By Robert van Voren
When Nazi-Germany invaded the Soviet Union in 1941, the Wehrmacht swept through Ukraine with only little resistance from the Soviet Army, which had been severely weakened by Stalin’s purges and military incompetence. In their wake followed SS and the Einzatsgruppen, killing hundreds of thousands of civilians either because they were Jews or Communists or “sub-humans” such as mentally ill and mentally handicapped. Ukraine suffered heavily during the Second World War, probably most of all Soviet republics.
Yet interestingly, the tragedy of the Second World War is generally only connected to the suffering of Russia, and time and again used as an argument to explain why the country feels “threatened” and “in self-defense” feels the need to invade neighboring countries and set up puppet states. And this explanation, however false, is echoed by many in the West: we have to understand the Russians, they have suffered so much, they had Napoleon and Hitler, you need to give them a break and stop judging, they are just different.
Of course the argument is a completely faulty one. First of all, Russia itself is an imperium that has been created by conquest and subjugating other nations. Some of them, notably Siberian people, did not survive the onslaught and are extinct. Others are still recovering from decades of intense Russification. Also, many of the deaths during the Second World War are the result of decision of the “Genius” Iosif Vissarionovich Stalin, who was not such a genius at all but who just didn’t care for one minute whether 10,000, 100,000 or a million people would die. For instance, hundreds of thousands of Soviet soldiers died in the Finno-Russian war for… nothing. The argument was used in Soviet times and it was faulty, and it is faulty now again. Russia is an aggressor and has a long history of aggression.
What is very peculiar right now is that the Second World War is again used in relation to the Ukrainian-Russian war. We need to understand Russia, because it feels challenged and it suffered so much during the Second World War. It is one of the explanations why Germany is so meek towards Russia: the guilt issue plays a major role: we Germans are still in “pay back time” because of past horrors.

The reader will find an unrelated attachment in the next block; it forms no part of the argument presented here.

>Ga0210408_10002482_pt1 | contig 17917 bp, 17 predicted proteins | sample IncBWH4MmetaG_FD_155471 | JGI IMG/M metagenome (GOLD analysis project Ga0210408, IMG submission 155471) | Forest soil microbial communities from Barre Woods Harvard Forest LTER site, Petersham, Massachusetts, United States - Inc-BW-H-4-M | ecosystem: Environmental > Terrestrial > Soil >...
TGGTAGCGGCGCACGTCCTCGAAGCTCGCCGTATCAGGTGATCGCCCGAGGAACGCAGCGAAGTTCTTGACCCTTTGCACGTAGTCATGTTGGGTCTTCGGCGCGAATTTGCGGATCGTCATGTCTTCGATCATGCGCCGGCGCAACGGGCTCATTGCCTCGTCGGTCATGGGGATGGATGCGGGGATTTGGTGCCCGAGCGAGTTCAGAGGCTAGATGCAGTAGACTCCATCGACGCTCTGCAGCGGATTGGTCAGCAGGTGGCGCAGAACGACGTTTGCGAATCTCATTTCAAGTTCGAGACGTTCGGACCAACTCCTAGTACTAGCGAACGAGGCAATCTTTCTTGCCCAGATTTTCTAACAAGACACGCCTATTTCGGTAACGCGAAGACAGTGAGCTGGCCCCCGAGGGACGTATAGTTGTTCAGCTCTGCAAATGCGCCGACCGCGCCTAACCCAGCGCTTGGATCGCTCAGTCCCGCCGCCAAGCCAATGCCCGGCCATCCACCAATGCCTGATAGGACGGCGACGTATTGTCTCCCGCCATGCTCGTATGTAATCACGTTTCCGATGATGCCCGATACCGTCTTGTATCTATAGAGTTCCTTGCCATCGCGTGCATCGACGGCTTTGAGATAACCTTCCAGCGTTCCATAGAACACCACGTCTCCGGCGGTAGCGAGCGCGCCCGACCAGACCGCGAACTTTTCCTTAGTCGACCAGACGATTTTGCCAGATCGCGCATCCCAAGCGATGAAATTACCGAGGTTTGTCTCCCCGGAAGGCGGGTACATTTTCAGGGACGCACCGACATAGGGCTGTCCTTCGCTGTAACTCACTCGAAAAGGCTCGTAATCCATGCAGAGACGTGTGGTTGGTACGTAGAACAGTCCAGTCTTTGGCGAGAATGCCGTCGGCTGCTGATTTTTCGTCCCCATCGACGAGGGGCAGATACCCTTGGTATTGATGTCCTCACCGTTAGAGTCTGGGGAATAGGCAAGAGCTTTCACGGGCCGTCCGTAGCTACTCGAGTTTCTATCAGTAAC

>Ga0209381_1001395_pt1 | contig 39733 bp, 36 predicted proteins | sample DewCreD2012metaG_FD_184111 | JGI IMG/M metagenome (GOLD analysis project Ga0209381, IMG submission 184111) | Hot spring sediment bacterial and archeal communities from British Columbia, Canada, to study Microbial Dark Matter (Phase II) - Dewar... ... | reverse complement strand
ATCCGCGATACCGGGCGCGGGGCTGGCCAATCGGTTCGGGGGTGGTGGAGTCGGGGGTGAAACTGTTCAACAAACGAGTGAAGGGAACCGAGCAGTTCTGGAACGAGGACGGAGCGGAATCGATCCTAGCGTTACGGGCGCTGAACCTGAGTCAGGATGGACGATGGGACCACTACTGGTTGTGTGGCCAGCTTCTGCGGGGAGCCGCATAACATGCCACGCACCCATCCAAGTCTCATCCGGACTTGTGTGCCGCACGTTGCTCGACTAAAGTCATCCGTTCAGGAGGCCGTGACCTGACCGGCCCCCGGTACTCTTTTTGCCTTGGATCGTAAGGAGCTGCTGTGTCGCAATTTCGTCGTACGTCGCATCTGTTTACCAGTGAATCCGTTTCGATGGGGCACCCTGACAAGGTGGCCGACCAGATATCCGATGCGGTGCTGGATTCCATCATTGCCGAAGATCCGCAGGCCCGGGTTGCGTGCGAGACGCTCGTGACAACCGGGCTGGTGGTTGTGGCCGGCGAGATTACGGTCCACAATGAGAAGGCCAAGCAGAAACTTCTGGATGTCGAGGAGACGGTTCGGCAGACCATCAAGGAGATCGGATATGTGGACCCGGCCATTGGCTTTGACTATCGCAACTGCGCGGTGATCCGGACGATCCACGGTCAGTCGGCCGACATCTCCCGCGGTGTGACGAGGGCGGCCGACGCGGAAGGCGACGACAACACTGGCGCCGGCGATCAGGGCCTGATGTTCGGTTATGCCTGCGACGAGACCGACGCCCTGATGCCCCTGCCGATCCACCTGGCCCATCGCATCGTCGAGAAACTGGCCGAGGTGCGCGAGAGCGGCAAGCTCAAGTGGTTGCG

But what about Ukraine? Is there no “pay back time” when Ukraine is concerned?
How is it explainable that exactly on August 23, to the day 75 years after the signing of the Molotov Ribbentrop Pact which carved up Europe between two dictators and caused so much suffering, Chancellor Merkel urges Ukrainian President Poroshenko to compromise, adding that the country still has the possibility to join Putin’s Eurasian Union. As if he ever indicated that wish, and while knowing that Yanukovych’s decision to do so was exactly the reason why the Maidan movement started!
Somehow the sense of guilt does not result in a special “German approach” towards Ukraine and an extra urge to help the country to defend itself against an external aggressor. Somehow Merkel doesn’t think in the case of Ukraine that past suffering by the its people makes it more urgent to help them at the moment when another aggressor (and not ”just an aggressor” but the legal heir to the same Soviet Union with which her country carved up Europe 75 years ago) invades its neighbor like a thief in the night.
As the heir of a formerly totalitarian country that caused so much suffering in this region, she should in fact be particularly sensitive to the needs of Ukraine, a country that stands up against it’s dictatorial neighbor that thinks it can just carve out pieces of land in complete violation of all international laws and agreements that shaped the post WW2 period.
It is a shame she isn’t. Maybe somebody should give her a wake-up-call.